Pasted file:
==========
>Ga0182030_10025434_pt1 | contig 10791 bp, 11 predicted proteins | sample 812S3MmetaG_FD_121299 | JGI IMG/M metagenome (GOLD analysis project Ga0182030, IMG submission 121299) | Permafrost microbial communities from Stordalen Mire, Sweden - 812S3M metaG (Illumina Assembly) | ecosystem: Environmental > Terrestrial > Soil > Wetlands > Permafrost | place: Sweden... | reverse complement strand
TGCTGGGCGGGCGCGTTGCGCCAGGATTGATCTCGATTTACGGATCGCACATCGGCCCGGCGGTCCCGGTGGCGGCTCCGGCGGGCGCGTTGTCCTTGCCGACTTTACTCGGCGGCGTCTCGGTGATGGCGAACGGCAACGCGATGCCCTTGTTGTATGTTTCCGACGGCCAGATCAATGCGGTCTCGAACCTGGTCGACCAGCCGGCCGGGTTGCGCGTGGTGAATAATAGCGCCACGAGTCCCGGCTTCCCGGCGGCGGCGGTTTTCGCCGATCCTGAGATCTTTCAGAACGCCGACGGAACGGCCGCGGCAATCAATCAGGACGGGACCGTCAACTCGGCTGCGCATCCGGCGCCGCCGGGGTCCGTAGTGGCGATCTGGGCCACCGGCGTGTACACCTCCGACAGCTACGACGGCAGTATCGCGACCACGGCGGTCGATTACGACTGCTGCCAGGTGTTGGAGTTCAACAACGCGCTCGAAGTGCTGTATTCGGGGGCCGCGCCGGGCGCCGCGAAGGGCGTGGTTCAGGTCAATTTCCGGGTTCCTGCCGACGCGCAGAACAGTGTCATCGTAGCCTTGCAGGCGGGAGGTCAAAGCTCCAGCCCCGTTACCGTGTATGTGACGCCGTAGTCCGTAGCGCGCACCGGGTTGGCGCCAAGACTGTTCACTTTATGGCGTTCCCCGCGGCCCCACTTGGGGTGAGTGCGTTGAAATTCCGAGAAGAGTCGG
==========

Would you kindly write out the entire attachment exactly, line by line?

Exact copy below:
>Ga0182030_10025434_pt1 | contig 10791 bp, 11 predicted proteins | sample 812S3MmetaG_FD_121299 | JGI IMG/M metagenome (GOLD analysis project Ga0182030, IMG submission 121299) | Permafrost microbial communities from Stordalen Mire, Sweden - 812S3M metaG (Illumina Assembly) | ecosystem: Environmental > Terrestrial > Soil > Wetlands > Permafrost | place: Sweden... | reverse complement strand
TGCTGGGCGGGCGCGTTGCGCCAGGATTGATCTCGATTTACGGATCGCACATCGGCCCGGCGGTCCCGGTGGCGGCTCCGGCGGGCGCGTTGTCCTTGCCGACTTTACTCGGCGGCGTCTCGGTGATGGCGAACGGCAACGCGATGCCCTTGTTGTATGTTTCCGACGGCCAGATCAATGCGGTCTCGAACCTGGTCGACCAGCCGGCCGGGTTGCGCGTGGTGAATAATAGCGCCACGAGTCCCGGCTTCCCGGCGGCGGCGGTTTTCGCCGATCCTGAGATCTTTCAGAACGCCGACGGAACGGCCGCGGCAATCAATCAGGACGGGACCGTCAACTCGGCTGCGCATCCGGCGCCGCCGGGGTCCGTAGTGGCGATCTGGGCCACCGGCGTGTACACCTCCGACAGCTACGACGGCAGTATCGCGACCACGGCGGTCGATTACGACTGCTGCCAGGTGTTGGAGTTCAACAACGCGCTCGAAGTGCTGTATTCGGGGGCCGCGCCGGGCGCCGCGAAGGGCGTGGTTCAGGTCAATTTCCGGGTTCCTGCCGACGCGCAGAACAGTGTCATCGTAGCCTTGCAGGCGGGAGGTCAAAGCTCCAGCCCCGTTACCGTGTATGTGACGCCGTAGTCCGTAGCGCGCACCGGGTTGGCGCCAAGACTGTTCACTTTATGGCGTTCCCCGCGGCCCCACTTGGGGTGAGTGCGTTGAAATTCCGAGAAGAGTCGG